CAPE CANAVERAL, SEPT. 13 -- Japan's first professional astronaut, his head plastered with electrodes and secured in a vise, squinted at flashing lights aboard Endeavour today to help unravel the mysteries of motion sickness.
A shuttle crewmate, American Mae Jemison, relied on the power of positive thinking, or biofeedback, to avoid nausea and other symptoms of motion sickness.
Mamoru Mohri spent day two of the laboratory research mission, a joint venture between the United States and Japan, staring at flickering lights from all directions. The nuclear scientist was propped first right-side up in a restraining chair, to the side and then upside down as he kept his eyes fixed on lights attached to two perpendicular bars.
White electrodes stuck on Mohri's face and neck measured eye movement and neck muscle tension. Data were transmitted to Japanese researchers at NASA's Marshall Space Flight Center in Huntsville, Ala.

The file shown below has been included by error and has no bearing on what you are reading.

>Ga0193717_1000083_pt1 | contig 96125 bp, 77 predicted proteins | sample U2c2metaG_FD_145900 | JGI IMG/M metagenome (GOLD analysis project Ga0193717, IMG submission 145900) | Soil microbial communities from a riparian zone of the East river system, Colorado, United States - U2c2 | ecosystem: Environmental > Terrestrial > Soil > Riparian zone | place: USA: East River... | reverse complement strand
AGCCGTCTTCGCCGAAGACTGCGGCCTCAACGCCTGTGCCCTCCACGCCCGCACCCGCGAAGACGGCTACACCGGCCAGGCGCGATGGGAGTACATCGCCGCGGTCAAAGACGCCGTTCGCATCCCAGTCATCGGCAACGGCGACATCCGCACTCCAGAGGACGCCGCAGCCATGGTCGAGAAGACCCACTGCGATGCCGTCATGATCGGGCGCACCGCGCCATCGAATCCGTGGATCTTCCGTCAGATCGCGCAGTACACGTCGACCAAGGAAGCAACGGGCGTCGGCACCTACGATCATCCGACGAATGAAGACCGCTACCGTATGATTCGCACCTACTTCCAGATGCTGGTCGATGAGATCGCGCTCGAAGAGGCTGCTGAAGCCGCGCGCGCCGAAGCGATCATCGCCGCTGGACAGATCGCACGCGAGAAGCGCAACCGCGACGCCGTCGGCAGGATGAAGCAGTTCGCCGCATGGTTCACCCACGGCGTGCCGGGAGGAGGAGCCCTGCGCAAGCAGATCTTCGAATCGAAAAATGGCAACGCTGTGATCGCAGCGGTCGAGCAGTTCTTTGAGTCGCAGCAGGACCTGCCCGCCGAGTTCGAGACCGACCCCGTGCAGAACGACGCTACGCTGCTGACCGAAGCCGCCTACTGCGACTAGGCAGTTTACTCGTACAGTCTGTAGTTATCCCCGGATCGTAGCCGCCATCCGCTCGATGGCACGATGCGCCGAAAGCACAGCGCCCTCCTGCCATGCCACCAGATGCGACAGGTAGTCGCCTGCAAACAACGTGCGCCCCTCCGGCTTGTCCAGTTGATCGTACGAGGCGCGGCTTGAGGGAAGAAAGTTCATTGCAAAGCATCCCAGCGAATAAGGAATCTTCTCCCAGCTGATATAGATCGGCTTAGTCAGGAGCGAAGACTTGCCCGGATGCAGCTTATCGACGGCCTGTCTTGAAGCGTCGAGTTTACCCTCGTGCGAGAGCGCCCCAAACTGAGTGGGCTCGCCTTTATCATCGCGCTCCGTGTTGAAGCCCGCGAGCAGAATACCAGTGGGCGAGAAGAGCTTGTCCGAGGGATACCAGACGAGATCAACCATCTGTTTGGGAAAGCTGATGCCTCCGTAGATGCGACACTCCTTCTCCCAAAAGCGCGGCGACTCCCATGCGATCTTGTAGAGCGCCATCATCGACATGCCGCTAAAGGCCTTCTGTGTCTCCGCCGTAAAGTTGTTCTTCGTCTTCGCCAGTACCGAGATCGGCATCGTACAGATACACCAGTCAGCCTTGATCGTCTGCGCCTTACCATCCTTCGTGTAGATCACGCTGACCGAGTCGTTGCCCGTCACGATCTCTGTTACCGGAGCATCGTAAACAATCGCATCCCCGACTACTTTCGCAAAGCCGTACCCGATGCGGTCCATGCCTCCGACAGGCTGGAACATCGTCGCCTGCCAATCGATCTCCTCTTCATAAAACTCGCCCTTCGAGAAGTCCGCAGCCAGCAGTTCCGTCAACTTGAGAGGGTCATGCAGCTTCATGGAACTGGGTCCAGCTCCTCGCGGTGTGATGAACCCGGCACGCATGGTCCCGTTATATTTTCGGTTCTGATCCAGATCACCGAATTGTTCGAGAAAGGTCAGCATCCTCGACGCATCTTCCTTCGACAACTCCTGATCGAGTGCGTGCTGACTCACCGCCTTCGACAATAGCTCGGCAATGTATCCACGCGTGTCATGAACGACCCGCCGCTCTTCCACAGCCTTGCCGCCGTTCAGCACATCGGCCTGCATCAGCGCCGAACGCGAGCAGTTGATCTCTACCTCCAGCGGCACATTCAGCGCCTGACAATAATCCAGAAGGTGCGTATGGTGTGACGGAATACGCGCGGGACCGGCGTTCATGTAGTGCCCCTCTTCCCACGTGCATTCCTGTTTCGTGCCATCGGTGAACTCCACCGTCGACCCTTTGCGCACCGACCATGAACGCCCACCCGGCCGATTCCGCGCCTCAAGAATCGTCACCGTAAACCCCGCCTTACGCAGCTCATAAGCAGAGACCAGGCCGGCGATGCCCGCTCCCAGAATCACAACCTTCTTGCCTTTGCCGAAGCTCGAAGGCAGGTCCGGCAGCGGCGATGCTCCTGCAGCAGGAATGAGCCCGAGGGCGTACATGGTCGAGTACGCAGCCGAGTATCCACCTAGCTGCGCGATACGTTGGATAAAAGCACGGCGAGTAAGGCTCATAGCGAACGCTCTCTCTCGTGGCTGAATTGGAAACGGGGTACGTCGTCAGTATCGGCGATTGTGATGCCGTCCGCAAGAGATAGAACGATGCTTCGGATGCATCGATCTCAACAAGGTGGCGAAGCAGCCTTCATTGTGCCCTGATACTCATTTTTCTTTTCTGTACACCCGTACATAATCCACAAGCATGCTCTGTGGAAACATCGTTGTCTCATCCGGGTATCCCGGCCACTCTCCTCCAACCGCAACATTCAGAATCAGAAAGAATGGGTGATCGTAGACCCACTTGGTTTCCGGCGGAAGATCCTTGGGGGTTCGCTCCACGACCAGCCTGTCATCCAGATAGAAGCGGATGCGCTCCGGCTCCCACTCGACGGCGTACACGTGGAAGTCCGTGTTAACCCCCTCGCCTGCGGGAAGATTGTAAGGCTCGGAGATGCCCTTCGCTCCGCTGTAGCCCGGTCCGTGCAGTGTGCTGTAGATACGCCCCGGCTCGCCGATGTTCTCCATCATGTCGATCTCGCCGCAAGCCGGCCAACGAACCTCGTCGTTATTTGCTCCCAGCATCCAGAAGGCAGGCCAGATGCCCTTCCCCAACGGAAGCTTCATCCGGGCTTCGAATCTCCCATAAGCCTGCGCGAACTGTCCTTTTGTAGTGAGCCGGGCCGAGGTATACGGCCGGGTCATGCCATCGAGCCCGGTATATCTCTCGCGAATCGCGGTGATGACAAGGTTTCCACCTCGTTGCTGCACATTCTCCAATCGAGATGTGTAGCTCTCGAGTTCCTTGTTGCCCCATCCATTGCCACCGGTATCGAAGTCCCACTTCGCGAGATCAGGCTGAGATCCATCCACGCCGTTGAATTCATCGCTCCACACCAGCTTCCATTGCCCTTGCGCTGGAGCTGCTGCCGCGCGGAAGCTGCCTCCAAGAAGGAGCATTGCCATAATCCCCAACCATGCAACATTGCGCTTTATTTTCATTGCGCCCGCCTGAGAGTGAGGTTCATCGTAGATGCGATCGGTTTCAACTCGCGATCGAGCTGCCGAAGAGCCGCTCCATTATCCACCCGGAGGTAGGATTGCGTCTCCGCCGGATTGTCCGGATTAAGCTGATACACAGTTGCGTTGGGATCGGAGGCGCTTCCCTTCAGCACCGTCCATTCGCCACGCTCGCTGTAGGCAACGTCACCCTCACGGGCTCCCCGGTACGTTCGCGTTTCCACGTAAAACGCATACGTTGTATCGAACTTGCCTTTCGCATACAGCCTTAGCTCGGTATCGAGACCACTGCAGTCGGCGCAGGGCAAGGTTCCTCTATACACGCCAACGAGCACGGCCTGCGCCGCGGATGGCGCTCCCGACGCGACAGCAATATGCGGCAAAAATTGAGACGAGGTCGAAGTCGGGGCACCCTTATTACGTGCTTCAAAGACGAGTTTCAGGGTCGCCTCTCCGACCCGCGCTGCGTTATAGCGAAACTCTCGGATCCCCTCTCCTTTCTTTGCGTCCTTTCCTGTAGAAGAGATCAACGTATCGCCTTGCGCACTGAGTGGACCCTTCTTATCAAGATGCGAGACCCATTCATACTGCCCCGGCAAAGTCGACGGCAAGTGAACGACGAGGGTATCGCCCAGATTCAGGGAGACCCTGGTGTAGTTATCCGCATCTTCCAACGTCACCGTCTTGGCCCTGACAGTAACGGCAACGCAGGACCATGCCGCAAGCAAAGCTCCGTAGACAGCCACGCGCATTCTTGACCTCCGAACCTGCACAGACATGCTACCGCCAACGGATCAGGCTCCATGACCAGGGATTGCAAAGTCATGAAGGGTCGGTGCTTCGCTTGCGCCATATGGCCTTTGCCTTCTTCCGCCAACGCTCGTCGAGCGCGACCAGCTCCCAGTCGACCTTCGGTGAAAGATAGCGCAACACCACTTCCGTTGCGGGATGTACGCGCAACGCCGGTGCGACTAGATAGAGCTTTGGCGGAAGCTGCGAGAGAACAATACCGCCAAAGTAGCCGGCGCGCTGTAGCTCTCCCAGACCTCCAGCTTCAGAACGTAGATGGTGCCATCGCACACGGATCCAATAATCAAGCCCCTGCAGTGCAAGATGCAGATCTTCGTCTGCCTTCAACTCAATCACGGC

Officials refused, citing privacy rules, to say whether the test made Mohri sick or whether anyone else aboard Endeavour had motion sickness.
Space agencies around the world are eager to learn more about the motion sickness that strikes most astronauts during their first few days in space. The illness affects flight planning; critical activities like spacewalks, for example, are never scheduled early in a mission.
Medicine helps control space motion sickness, but often has side effects like drowsiness. That's why Jemison is trying to control it with biofeedback, which has no side effects. Shuttle astronauts have tried biofeedback before in space, but the results were inconclusive, a psychologist said. The process involves using relaxation and mental exercises to control such body functions as heart rate, sweating and skin temperature.
Jemison, a physician, is the only one among Endeavour's seven-member crew who is trained in biofeedback. "I do know it works on the ground so we'll see how it works in space," Jemison, the first black woman in space, said before the flight.